Barron: Paladino is a Sick, Racist, Homophobic Loose Cannon
In the wake of Carl Paladino's assertions before an Orthodox Jewish group that he doesn't want children “to be brainwashed into thinking homosexuality is an equally valid and successful option” and marching in the Gay Pride parade “is not the example that we should be showing our children and certainly not in our schools,” Charles Barron weighed in.
“I think Paladino is a sick, racist, homophobic loose cannon,” said the Freedom Party candidate for Governor.
Barron took the opportunity to explain his own nuanced position on the issue. “I am a strong supporter of civil unions,” Barron said. “I voted positively on all legislation in the City Council regarding civil union and gay rights. I believe homosexuals deserve equal protection under the law, like everyone else.” By contrast, Paladino said “as governor he would veto gay marriage and civil unions.”
Barron's position on gay marriage is somewhat reserved. “My conviction on gay marriage is based on my definition of marriage, which is between a man and a woman.” Barron cautioned that he “would not like to impose my values on the state. Nor would I take a position in opposition to heterosexual marriage.” He added, “I am not going to abandon that position to appease others.”
“People are already living together in civil union. I support that,” he said.
Barron, who has been married to his wife Inez for 27 years said, “Marriage is an institution I hold in high value. I define it as a union of a man and a woman.”
Broadening the topic, Barron offered a criticism of “the gay movement's focus on this singular issue.” Seemingly “Nothing else in the world matters. I don't see them on other civil rights issues as individuals. Nor as a group or coalition of organizations,” he said. “When we die at the hands of police, we don't hear from them.”
When asked that some gays say Blacks don't show up for their issues, Barron said “That is not true. Blacks as a community are all over the map. Black elected officials, individuals and groups support the civil rights of gays and others – Vietnamese, Iraqis, and Indigenous Americans. Throughout history, Blacks have been supportive of others. During the Irish Independence Movement, there was Frederick Douglass and Stokely Carmichael. Yet, when the Irish gay Council Speaker was asked to support the Sonny Carson street re-naming, she refused.”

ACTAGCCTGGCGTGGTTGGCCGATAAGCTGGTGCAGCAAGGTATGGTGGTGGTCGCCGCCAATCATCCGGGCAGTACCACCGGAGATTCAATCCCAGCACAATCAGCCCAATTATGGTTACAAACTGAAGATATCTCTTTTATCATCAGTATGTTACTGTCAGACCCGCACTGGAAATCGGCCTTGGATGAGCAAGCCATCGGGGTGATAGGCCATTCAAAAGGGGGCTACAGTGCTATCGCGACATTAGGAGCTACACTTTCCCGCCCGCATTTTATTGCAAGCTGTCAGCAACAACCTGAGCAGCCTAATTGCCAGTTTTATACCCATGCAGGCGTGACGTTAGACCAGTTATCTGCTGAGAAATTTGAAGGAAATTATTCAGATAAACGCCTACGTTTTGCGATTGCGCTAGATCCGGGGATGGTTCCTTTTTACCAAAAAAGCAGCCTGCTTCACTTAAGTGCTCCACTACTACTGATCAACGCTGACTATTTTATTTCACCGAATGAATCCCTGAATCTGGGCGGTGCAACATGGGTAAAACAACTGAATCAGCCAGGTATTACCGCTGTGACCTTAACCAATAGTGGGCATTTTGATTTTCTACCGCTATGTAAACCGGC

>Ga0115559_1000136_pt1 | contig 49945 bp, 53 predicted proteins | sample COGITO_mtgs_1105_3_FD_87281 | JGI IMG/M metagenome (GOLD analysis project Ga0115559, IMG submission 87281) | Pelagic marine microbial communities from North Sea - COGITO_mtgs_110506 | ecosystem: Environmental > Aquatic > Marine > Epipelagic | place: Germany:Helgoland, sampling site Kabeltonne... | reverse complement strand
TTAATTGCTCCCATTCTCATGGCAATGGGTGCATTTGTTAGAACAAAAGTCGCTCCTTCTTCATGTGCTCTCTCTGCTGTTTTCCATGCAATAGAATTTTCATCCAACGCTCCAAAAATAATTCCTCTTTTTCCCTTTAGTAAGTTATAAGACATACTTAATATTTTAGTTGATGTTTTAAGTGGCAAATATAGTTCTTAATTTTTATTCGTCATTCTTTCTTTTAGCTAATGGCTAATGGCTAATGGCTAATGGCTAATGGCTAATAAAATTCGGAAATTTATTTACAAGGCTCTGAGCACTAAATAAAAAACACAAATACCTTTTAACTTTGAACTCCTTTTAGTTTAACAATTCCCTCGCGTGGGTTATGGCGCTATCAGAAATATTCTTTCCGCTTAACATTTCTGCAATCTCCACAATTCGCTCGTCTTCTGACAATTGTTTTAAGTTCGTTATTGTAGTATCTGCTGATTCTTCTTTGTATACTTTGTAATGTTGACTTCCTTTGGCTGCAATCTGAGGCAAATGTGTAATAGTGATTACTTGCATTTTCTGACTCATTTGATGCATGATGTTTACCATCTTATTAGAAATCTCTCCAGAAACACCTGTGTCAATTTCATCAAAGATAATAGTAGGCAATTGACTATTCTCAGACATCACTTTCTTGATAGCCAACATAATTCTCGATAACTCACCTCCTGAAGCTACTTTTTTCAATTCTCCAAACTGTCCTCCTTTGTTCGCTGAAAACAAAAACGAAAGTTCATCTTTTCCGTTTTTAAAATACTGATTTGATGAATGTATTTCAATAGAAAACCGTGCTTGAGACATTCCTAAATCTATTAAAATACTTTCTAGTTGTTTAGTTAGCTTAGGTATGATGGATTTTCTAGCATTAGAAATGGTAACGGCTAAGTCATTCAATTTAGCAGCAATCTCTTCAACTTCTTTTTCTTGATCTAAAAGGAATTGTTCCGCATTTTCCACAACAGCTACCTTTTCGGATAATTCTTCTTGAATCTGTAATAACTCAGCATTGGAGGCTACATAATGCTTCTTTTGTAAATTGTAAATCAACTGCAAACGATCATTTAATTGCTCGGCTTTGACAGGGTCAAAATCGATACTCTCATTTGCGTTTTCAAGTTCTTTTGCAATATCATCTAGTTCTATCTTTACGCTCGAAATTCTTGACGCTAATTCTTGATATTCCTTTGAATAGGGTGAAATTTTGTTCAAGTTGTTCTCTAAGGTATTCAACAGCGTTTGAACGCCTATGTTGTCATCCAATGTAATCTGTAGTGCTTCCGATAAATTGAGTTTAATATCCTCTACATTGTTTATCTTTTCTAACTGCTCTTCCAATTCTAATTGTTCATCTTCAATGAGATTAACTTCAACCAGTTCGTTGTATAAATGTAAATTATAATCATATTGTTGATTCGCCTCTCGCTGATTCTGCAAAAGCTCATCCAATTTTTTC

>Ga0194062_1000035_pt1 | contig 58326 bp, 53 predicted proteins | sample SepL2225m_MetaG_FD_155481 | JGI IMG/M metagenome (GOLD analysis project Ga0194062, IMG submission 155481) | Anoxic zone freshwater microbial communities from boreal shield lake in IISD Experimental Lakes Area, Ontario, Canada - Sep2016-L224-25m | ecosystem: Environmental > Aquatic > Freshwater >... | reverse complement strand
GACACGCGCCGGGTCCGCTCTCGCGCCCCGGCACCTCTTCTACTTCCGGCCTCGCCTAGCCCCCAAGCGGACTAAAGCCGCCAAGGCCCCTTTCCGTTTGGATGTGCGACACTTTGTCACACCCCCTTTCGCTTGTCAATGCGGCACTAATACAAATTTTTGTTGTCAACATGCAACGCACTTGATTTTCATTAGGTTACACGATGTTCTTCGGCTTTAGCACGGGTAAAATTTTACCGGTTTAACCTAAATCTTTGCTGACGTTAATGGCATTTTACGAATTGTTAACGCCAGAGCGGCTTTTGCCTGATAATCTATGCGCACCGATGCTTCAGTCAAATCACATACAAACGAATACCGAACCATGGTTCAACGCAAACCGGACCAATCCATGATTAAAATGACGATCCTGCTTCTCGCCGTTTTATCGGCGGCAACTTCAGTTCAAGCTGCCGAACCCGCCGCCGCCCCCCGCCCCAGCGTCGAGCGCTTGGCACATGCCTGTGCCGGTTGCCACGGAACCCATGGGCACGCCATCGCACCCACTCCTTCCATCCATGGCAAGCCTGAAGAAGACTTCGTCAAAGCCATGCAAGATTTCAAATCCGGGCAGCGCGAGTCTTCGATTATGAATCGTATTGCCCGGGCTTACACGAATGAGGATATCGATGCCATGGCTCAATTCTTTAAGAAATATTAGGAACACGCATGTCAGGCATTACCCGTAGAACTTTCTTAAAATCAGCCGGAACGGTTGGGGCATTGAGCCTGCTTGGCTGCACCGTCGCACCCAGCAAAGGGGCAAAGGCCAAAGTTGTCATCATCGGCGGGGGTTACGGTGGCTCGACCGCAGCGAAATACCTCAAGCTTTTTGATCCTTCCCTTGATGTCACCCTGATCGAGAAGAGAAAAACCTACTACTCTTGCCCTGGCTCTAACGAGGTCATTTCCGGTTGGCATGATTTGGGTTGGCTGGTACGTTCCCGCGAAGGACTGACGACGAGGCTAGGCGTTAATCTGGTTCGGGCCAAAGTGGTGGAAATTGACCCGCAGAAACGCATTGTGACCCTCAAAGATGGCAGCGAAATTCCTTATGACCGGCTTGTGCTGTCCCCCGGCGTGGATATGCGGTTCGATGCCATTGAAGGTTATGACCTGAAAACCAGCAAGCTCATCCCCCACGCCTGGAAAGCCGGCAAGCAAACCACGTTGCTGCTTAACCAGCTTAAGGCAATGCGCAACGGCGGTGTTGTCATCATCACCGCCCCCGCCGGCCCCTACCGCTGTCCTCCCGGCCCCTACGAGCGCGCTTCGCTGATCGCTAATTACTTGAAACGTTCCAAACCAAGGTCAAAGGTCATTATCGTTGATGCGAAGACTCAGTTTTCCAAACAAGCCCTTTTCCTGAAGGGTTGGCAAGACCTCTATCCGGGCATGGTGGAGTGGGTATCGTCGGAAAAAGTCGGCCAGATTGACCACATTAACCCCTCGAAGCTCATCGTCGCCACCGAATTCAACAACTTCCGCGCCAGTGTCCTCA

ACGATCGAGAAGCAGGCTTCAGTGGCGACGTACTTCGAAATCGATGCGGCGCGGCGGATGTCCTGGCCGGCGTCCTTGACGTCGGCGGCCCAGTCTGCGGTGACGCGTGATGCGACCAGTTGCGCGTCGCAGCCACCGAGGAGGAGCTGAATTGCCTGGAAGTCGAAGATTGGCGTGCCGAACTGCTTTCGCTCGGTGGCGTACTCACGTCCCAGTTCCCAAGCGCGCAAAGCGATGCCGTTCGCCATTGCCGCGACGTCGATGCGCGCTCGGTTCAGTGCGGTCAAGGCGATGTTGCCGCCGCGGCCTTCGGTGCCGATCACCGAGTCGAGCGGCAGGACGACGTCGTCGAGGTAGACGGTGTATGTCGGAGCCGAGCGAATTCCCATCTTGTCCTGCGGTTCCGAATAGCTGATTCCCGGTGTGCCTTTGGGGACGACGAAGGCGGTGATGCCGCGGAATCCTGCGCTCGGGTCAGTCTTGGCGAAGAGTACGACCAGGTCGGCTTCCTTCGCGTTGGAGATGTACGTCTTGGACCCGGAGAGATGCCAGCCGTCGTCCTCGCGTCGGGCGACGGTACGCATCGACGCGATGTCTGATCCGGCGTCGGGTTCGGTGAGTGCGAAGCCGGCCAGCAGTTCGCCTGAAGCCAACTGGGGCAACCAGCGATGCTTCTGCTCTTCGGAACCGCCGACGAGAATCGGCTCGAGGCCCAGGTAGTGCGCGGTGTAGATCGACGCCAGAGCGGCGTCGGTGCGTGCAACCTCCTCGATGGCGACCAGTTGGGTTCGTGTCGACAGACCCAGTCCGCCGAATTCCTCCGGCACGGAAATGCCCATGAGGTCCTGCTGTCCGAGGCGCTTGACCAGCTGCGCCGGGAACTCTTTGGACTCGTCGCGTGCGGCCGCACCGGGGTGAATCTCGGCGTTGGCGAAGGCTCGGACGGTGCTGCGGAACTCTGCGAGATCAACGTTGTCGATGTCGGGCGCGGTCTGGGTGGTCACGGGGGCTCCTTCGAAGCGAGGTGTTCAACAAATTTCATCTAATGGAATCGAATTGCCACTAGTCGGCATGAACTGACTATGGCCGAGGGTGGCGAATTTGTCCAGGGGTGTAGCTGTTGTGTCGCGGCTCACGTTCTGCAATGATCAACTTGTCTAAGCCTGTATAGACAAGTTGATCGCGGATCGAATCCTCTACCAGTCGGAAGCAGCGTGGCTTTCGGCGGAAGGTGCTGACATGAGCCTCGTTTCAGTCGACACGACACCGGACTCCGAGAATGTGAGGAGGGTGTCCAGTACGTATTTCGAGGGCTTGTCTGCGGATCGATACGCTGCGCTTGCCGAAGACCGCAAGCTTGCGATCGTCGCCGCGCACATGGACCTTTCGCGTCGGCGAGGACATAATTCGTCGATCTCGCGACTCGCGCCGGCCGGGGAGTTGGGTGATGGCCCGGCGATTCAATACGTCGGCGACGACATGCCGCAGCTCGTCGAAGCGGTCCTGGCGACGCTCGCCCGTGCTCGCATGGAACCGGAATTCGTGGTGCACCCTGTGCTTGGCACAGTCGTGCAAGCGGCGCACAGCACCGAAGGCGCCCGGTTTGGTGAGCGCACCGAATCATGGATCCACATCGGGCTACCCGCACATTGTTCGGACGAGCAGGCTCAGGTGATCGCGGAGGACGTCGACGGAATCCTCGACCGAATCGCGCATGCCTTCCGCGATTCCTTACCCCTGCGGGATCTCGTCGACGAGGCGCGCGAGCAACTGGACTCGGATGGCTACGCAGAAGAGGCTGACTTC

Barron has another criticism of the gay movement. “I do not like when gays try to compare their movement to the Black movement,” he said. “They were not stolen from their lands, lynched, worked to death, whipped, hung, or had their genitals cut off. They have no comparison to our experience in America. I am supportive of gay rights and civil unions. I am supportive of (white) women's rights. Women have no comparison. The only ones who have a comparative holocaust would be the Indigenous Americans, who are still subjected to oppression.”
If pressed, Barron said he would vote “no” on gay marriage. “If I had a choice, I would not impose my values on the state. But, don't tell me I have to abandon my values. That I am not going to do.”
If gay marriage passed, Barron said he would not fight it. “People can do what they want. I have a lot of gay friends. There are gays in the movement.”
Barron said he has taken progressive stances on other controversial issues. He is pro-choice and opposes the death penalty.
Barron cautioned that these are his personal positions, not the official position of the Freedom Party. He is campaigning on issues “everybody can agree with” – public education, reasonable MTA fairs, a living wage, equitable distribution of income, “and of course I am against stop-and-frisk and police brutality.” The Freedom Party has not had a platform convention, and will not have one before the election. Barron assumes that among the 43,000 signatures obtained by the Freedom Party, there is diversity. Asked if any gay groups participated, Barron replied, “Not that I know of. Everyone is welcome.”
“I am trying to be as open and honest as I can, with the hope that it doesn't hurt anybody,” Barron said. “These are my convictions, and I stand by them.”